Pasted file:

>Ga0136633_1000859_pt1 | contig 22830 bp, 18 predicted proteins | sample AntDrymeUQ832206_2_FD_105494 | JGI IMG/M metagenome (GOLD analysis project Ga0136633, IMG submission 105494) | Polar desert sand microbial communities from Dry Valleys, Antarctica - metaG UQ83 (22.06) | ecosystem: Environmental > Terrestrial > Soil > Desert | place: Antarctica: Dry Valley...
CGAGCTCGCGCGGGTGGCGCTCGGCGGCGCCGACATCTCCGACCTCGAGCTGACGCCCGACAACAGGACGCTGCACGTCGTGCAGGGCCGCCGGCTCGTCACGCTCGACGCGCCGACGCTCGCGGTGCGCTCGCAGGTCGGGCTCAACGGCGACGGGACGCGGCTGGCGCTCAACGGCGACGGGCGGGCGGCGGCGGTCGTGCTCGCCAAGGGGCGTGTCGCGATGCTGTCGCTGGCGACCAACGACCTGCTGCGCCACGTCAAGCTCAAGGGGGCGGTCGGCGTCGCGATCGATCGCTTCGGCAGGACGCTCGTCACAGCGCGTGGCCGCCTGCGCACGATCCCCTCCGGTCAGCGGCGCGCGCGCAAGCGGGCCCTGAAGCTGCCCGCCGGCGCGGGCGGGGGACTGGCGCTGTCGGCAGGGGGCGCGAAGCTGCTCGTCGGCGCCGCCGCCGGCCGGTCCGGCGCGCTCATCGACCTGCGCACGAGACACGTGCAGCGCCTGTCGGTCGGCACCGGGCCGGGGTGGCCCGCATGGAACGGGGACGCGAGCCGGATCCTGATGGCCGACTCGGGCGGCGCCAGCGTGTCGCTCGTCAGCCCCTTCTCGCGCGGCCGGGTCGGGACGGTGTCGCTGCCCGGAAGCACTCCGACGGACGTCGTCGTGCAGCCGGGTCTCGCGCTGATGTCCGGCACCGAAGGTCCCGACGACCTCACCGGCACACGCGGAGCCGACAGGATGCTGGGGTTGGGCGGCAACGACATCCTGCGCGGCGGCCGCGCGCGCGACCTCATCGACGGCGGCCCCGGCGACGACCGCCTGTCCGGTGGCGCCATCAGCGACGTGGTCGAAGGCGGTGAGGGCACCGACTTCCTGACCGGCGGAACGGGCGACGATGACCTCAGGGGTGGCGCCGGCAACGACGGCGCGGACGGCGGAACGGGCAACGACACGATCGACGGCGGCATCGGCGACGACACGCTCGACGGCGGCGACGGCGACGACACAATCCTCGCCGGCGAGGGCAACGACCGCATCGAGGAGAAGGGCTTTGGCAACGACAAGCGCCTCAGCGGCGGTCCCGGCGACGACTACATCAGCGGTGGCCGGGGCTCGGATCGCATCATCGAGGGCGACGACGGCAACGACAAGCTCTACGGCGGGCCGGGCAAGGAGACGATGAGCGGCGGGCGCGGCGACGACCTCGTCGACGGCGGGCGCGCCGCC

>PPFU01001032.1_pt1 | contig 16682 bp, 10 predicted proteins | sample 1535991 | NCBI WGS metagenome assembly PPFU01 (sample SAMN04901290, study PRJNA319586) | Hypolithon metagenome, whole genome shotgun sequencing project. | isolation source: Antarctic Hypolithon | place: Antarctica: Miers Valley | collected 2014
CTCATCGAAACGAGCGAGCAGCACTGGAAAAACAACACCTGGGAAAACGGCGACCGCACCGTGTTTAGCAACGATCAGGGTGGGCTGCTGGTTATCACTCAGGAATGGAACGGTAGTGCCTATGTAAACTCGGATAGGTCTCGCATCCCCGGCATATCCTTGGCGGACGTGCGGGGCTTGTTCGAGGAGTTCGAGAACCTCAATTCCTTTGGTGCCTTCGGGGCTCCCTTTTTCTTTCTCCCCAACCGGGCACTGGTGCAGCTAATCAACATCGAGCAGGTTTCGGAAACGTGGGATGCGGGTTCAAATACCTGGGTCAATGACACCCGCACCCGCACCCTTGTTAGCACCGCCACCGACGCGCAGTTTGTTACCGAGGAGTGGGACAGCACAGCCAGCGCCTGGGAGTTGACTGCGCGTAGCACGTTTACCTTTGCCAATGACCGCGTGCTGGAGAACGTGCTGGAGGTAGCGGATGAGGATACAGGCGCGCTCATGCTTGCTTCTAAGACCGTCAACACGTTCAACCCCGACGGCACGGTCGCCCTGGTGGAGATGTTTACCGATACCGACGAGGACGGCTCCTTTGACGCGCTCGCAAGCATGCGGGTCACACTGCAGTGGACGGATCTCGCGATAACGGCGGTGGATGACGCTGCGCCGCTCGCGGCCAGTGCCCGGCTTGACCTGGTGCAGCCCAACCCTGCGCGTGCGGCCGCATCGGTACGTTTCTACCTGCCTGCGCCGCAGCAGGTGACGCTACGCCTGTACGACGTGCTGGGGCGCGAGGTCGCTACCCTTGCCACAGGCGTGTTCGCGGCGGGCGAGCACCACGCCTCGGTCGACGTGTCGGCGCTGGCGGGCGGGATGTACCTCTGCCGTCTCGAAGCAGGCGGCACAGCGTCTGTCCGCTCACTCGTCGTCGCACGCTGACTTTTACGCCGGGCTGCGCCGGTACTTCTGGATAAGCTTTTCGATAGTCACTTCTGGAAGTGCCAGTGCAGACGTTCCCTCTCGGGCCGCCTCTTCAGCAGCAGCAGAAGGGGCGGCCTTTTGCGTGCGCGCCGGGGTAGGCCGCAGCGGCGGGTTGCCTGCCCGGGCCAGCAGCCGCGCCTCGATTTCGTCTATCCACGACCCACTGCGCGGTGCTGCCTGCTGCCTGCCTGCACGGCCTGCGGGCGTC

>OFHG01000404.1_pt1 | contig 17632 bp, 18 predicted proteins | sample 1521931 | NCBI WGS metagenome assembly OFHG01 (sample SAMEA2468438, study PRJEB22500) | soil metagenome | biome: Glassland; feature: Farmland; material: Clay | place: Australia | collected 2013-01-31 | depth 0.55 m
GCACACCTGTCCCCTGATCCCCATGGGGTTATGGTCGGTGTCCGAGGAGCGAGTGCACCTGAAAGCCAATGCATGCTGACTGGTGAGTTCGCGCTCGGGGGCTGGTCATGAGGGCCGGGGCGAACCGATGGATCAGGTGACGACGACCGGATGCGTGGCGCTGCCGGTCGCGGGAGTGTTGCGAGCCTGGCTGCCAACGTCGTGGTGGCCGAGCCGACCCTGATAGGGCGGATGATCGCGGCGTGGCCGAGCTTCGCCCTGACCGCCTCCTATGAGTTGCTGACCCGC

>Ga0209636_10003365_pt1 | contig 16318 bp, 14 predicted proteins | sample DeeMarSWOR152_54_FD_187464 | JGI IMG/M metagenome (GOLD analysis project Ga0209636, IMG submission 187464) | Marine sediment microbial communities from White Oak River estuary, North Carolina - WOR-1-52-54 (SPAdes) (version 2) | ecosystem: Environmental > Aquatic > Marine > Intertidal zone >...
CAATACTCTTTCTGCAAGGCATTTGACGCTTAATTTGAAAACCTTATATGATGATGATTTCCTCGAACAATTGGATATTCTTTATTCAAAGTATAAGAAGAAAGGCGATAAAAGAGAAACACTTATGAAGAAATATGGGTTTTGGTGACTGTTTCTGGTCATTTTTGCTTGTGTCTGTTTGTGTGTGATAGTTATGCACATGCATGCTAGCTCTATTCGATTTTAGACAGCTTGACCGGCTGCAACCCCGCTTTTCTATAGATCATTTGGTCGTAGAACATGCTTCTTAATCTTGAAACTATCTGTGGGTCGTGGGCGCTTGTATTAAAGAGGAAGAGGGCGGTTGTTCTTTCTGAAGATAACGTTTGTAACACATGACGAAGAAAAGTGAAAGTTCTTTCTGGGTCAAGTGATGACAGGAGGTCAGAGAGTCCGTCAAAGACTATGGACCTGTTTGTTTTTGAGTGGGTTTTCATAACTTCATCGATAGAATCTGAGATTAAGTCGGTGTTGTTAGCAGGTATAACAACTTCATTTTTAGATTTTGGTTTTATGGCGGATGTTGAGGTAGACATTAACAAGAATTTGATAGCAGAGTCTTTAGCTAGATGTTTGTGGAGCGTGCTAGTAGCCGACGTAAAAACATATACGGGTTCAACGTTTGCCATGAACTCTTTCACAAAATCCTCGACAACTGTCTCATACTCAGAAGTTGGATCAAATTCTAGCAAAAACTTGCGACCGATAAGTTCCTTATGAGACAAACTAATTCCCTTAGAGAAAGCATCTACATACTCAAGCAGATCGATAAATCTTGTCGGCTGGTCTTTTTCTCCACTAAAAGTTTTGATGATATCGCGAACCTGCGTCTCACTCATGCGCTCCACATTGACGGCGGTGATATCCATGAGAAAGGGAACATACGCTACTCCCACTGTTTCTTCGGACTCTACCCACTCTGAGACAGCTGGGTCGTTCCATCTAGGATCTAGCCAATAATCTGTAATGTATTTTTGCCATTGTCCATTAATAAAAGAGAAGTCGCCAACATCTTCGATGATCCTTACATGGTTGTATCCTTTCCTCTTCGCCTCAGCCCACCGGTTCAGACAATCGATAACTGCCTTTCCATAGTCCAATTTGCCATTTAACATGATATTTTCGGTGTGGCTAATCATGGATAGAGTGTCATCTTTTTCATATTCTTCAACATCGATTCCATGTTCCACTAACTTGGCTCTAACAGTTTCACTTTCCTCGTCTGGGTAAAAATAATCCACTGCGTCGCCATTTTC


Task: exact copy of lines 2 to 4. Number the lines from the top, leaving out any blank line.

CGAGCTCGCGCGGGTGGCGCTCGGCGGCGCCGACATCTCCGACCTCGAGCTGACGCCCGACAACAGGACGCTGCACGTCGTGCAGGGCCGCCGGCTCGTCACGCTCGACGCGCCGACGCTCGCGGTGCGCTCGCAGGTCGGGCTCAACGGCGACGGGACGCGGCTGGCGCTCAACGGCGACGGGCGGGCGGCGGCGGTCGTGCTCGCCAAGGGGCGTGTCGCGATGCTGTCGCTGGCGACCAACGACCTGCTGCGCCACGTCAAGCTCAAGGGGGCGGTCGGCGTCGCGATCGATCGCTTCGGCAGGACGCTCGTCACAGCGCGTGGCCGCCTGCGCACGATCCCCTCCGGTCAGCGGCGCGCGCGCAAGCGGGCCCTGAAGCTGCCCGCCGGCGCGGGCGGGGGACTGGCGCTGTCGGCAGGGGGCGCGAAGCTGCTCGTCGGCGCCGCCGCCGGCCGGTCCGGCGCGCTCATCGACCTGCGCACGAGACACGTGCAGCGCCTGTCGGTCGGCACCGGGCCGGGGTGGCCCGCATGGAACGGGGACGCGAGCCGGATCCTGATGGCCGACTCGGGCGGCGCCAGCGTGTCGCTCGTCAGCCCCTTCTCGCGCGGCCGGGTCGGGACGGTGTCGCTGCCCGGAAGCACTCCGACGGACGTCGTCGTGCAGCCGGGTCTCGCGCTGATGTCCGGCACCGAAGGTCCCGACGACCTCACCGGCACACGCGGAGCCGACAGGATGCTGGGGTTGGGCGGCAACGACATCCTGCGCGGCGGCCGCGCGCGCGACCTCATCGACGGCGGCCCCGGCGACGACCGCCTGTCCGGTGGCGCCATCAGCGACGTGGTCGAAGGCGGTGAGGGCACCGACTTCCTGACCGGCGGAACGGGCGACGATGACCTCAGGGGTGGCGCCGGCAACGACGGCGCGGACGGCGGAACGGGCAACGACACGATCGACGGCGGCATCGGCGACGACACGCTCGACGGCGGCGACGGCGACGACACAATCCTCGCCGGCGAGGGCAACGACCGCATCGAGGAGAAGGGCTTTGGCAACGACAAGCGCCTCAGCGGCGGTCCCGGCGACGACTACATCAGCGGTGGCCGGGGCTCGGATCGCATCATCGAGGGCGACGACGGCAACGACAAGCTCTACGGCGGGCCGGGCAAGGAGACGATGAGCGGCGGGCGCGGCGACGACCTCGTCGACGGCGGGCGCGCCGCC

>PPFU01001032.1_pt1 | contig 16682 bp, 10 predicted proteins | sample 1535991 | NCBI WGS metagenome assembly PPFU01 (sample SAMN04901290, study PRJNA319586) | Hypolithon metagenome, whole genome shotgun sequencing project. | isolation source: Antarctic Hypolithon | place: Antarctica: Miers Valley | collected 2014
CTCATCGAAACGAGCGAGCAGCACTGGAAAAACAACACCTGGGAAAACGGCGACCGCACCGTGTTTAGCAACGATCAGGGTGGGCTGCTGGTTATCACTCAGGAATGGAACGGTAGTGCCTATGTAAACTCGGATAGGTCTCGCATCCCCGGCATATCCTTGGCGGACGTGCGGGGCTTGTTCGAGGAGTTCGAGAACCTCAATTCCTTTGGTGCCTTCGGGGCTCCCTTTTTCTTTCTCCCCAACCGGGCACTGGTGCAGCTAATCAACATCGAGCAGGTTTCGGAAACGTGGGATGCGGGTTCAAATACCTGGGTCAATGACACCCGCACCCGCACCCTTGTTAGCACCGCCACCGACGCGCAGTTTGTTACCGAGGAGTGGGACAGCACAGCCAGCGCCTGGGAGTTGACTGCGCGTAGCACGTTTACCTTTGCCAATGACCGCGTGCTGGAGAACGTGCTGGAGGTAGCGGATGAGGATACAGGCGCGCTCATGCTTGCTTCTAAGACCGTCAACACGTTCAACCCCGACGGCACGGTCGCCCTGGTGGAGATGTTTACCGATACCGACGAGGACGGCTCCTTTGACGCGCTCGCAAGCATGCGGGTCACACTGCAGTGGACGGATCTCGCGATAACGGCGGTGGATGACGCTGCGCCGCTCGCGGCCAGTGCCCGGCTTGACCTGGTGCAGCCCAACCCTGCGCGTGCGGCCGCATCGGTACGTTTCTACCTGCCTGCGCCGCAGCAGGTGACGCTACGCCTGTACGACGTGCTGGGGCGCGAGGTCGCTACCCTTGCCACAGGCGTGTTCGCGGCGGGCGAGCACCACGCCTCGGTCGACGTGTCGGCGCTGGCGGGCGGGATGTACCTCTGCCGTCTCGAAGCAGGCGGCACAGCGTCTGTCCGCTCACTCGTCGTCGCACGCTGACTTTTACGCCGGGCTGCGCCGGTACTTCTGGATAAGCTTTTCGATAGTCACTTCTGGAAGTGCCAGTGCAGACGTTCCCTCTCGGGCCGCCTCTTCAGCAGCAGCAGAAGGGGCGGCCTTTTGCGTGCGCGCCGGGGTAGGCCGCAGCGGCGGGTTGCCTGCCCGGGCCAGCAGCCGCGCCTCGATTTCGTCTATCCACGACCCACTGCGCGGTGCTGCCTGCTGCCTGCCTGCACGGCCTGCGGGCGTC